Magic! Cloud Gate Dance Theatre of Taiwan in 13 Tongues and Dust

Sadler’s Wells, London
February 26, 2020

Maggie Foyer

Cloud Gate Dance Theatre (雲門舞集) returns to London with a truly momentous evening of dance. Their visit marks the transition in directorship as Lin Hwai-min (林懷民), the company’s founder steps down, and Cheng Tsung-Lung (鄭宗龍) takes over. The programme presents a work from each choreographer.

Dust (微塵), by Lin to Dmitri Shostakovich’s most beloved string quartet, the 8th in C minor, is a requiem. Shostakovich referenced his work to the bombing of Dresden in 1945, Lin broadens this to gather in the genocides of the twenty-first century and indeed this could be a lament for those dying under the deadly rain of bombs in Idlib today. Representing such tragedy on stage is no task for the faint hearted but Lin’s courage pays off in a masterpiece which creates searing images of the unimaginable.

Cloud Gate Dance Theatre in DustPhoto Liu Chen-hsiang
Cloud Gate Dance Theatre in Dust
Photo Liu Chen-hsiang

The dancers are dressed in shabby brown and black, white paint distorting their features to skull-like facelessness but every fibre of each body is fraught with anguish as tense figures hunch over and fearful eyes stare up to the skies. The choreography is stripped back to the bare bones of essential moves. Survivors search for loved ones and find succour in the arms of strangers, clinging in desperation and reacting in grotesque gestures.

Lin marries his concepts expertly with the music. The sombre opening and closing movements on the quartet contrast sharply with the eruption of fierce strings that seem to shriek in pain. The music is never at ease and neither is the dance. Staccato punches intrude into the slow movements and the hustle of the allegro is conflicted by petrified bodies, frozen in fear. In an inspired moment Lin stacks the dancers in a neat quadrangle of twenty bodies and they morph into corpse-like anonymity moving in rigid uniformity that is truly chilling.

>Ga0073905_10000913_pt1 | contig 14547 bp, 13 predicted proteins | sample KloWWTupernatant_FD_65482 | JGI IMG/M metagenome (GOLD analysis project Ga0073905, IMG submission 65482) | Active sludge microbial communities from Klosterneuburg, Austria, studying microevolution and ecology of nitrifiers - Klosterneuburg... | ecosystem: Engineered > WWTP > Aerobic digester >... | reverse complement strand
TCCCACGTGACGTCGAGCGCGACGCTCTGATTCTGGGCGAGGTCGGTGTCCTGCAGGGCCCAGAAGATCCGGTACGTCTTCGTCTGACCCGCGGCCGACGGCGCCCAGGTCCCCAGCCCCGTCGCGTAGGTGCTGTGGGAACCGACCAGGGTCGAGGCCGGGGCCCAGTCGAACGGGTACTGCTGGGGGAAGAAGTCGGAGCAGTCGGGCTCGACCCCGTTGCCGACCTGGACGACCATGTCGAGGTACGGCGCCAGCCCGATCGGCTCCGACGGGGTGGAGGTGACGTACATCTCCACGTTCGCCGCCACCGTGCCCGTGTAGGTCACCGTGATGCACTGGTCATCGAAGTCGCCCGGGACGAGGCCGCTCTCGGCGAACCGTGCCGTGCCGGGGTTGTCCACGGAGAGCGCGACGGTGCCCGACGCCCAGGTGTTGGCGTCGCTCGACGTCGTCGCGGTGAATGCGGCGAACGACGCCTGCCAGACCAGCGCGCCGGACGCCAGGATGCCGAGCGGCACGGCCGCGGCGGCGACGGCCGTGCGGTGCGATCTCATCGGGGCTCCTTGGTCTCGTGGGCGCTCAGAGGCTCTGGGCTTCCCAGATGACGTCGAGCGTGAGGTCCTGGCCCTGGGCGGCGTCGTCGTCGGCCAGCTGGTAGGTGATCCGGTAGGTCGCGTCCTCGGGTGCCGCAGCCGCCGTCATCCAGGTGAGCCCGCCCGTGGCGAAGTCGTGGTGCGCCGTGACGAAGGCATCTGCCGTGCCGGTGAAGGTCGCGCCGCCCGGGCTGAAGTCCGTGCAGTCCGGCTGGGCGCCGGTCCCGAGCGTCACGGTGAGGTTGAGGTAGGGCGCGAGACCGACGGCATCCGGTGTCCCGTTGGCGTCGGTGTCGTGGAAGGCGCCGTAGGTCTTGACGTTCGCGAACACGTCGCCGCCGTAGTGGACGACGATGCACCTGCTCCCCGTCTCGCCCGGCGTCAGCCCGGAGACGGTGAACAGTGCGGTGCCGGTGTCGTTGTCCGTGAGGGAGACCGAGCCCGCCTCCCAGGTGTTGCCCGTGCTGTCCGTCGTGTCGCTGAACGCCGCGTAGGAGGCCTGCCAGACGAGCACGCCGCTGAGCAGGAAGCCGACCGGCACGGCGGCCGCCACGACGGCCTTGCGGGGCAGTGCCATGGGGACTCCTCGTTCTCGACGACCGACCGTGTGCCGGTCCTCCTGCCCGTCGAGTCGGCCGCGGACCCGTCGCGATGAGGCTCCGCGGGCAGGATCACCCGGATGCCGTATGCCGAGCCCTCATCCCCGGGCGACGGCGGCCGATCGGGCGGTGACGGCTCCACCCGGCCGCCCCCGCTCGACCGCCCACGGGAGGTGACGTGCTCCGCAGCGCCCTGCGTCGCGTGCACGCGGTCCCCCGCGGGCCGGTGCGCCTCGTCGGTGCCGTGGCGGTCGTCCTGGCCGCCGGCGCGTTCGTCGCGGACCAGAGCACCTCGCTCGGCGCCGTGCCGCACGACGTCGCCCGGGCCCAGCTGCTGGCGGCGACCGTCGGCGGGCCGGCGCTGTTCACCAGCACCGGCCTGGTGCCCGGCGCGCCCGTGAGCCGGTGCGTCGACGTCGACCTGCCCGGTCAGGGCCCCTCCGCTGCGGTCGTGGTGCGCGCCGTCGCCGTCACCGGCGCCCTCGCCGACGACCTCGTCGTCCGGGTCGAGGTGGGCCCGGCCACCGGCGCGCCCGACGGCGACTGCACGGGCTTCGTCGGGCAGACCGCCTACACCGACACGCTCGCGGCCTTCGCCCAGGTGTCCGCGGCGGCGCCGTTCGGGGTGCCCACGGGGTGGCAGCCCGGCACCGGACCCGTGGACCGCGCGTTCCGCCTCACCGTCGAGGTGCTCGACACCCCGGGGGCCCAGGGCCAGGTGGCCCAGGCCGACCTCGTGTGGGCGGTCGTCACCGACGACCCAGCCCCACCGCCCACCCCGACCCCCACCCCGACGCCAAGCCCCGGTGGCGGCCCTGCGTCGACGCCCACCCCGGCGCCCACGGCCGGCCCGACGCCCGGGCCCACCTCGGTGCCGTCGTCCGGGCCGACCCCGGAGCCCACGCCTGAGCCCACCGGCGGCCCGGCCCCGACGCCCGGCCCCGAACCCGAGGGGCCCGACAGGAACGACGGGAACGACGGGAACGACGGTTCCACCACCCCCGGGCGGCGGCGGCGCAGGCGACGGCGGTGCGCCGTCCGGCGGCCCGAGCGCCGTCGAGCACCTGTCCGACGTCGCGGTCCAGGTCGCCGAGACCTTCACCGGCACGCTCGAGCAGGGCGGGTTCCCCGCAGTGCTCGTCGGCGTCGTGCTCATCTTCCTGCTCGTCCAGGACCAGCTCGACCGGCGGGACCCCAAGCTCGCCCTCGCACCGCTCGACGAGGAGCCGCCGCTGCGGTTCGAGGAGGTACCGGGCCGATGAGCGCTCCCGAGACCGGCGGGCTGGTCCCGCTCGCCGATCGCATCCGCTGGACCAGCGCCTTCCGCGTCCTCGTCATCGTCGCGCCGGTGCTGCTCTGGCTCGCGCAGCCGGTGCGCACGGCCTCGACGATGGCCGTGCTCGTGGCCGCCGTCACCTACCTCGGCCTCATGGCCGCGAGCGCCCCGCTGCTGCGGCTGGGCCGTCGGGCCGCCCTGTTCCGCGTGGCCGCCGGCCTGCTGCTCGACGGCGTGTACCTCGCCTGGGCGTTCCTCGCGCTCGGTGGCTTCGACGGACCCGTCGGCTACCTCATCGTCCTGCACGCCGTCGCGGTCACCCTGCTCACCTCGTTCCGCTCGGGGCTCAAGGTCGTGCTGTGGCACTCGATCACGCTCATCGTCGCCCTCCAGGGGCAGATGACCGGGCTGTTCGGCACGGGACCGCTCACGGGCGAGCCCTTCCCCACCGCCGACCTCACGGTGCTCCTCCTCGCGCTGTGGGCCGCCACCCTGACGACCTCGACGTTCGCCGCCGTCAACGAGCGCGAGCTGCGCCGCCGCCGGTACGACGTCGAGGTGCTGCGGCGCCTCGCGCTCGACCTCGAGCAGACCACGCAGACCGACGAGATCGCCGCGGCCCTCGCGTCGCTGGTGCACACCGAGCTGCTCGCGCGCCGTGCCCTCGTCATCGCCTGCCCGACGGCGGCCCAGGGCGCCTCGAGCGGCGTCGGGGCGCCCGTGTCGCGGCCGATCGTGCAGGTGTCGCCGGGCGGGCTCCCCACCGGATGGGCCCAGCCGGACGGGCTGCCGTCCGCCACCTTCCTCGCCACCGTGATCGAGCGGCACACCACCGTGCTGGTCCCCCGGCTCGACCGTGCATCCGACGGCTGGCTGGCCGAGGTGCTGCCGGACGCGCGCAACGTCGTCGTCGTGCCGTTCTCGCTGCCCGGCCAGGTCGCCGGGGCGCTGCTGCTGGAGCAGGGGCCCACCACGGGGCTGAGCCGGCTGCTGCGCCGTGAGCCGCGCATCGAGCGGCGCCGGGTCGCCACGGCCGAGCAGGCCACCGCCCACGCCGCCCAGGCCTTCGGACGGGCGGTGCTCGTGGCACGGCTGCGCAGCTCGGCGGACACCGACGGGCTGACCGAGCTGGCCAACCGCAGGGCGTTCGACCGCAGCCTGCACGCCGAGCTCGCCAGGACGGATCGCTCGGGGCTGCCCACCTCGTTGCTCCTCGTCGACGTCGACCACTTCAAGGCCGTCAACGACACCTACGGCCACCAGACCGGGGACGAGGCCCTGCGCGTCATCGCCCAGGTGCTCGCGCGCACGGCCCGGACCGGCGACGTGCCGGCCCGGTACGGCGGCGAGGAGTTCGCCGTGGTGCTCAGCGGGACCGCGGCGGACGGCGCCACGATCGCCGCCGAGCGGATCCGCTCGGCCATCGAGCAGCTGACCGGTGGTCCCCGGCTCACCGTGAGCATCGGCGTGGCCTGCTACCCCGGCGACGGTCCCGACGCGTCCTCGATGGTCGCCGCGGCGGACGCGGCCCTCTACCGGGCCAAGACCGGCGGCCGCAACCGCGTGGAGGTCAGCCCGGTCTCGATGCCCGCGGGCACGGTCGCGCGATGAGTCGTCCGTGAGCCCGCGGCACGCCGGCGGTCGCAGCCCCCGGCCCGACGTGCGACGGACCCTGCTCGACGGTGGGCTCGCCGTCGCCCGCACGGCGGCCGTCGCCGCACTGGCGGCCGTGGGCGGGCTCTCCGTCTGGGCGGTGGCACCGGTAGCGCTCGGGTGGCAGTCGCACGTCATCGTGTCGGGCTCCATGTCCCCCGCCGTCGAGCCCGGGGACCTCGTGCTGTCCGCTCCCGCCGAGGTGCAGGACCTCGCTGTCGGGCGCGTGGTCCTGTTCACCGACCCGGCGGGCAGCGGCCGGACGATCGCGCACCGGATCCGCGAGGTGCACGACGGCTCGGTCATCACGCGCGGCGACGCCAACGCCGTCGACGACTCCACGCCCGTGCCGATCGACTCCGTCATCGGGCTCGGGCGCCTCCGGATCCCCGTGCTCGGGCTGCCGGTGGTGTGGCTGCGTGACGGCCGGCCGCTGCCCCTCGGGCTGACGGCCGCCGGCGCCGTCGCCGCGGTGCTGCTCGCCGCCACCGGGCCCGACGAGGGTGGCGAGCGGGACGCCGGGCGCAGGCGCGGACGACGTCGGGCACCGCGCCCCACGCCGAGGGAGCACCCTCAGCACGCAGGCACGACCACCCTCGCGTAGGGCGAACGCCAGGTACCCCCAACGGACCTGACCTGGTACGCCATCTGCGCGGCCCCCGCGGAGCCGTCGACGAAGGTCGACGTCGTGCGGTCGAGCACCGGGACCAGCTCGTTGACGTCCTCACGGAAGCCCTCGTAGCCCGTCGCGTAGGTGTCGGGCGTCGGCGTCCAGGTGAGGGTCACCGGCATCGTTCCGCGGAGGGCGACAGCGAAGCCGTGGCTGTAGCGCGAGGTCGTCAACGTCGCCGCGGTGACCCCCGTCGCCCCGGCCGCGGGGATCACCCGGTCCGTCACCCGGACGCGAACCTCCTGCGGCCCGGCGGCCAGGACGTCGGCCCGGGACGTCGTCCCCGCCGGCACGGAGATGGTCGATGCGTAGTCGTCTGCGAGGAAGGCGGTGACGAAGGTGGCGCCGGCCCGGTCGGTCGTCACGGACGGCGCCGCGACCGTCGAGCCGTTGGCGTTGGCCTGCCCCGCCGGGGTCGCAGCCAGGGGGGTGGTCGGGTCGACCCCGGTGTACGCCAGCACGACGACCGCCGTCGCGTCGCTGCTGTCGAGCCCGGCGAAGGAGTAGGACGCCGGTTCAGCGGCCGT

Cheng Tsung-lung’s 13 Tongues (十三聲) is a medley of memories from his youth growing up in Bangka, a bustling market area of Taipei. Cheng’s work, like that of the street traders starts at dawn with the clanging of a hand bell. A disparate line of stragglers, all in black, shuffle onto a dark stage. Eccentric individuals emerge from the crowd but as the music morphs into popular rhythms they harmonise into a pulsating corps.

Cloud Gate Dance Theatre in 13 Tongues by Cheng Tsung-lungPhoto Liu Chen-hsiang
Cloud Gate Dance Theatre in 13 Tongues by Cheng Tsung-lung
Photo Liu Chen-hsiang

All of street life is paraded: A goddess in psychedelic colours is hoisted aloft, and when she is disrobed the garment takes on a life of its own. In dream-like fashion all suddenly transform, changing their sombre dress for eye-watering brightness to close the work. Lim Giong’s music reflects the variety, drawing in folk tunes, popular music and electronic sounds while Ethan Wang’s projections are superb, notably a leviathan koi fish, that almost wriggles free to swim into the auditorium.

Cheng’s movement language is remarkable, showing exceptional range and masterful structure, although the work is a little too long at around 70 minutes and at times needing more clarity in ordering the many parts. His skill in choreographing the ensemble sections is visible throughout as the eleven dancers join forces in animated groups. The pulse of movement is held while individuals play around on the off-beat; interweaving patterns and new threads. Each dancer is of soloist standard and when given their spotlight opportunity they leap into action with lithe, flexible and powerful bodies. It’s magic.

Cloud Gate Dance Theatre of Taiwan are at Sadler’s Wells to February 29, 2020. Visit for more details and tickets.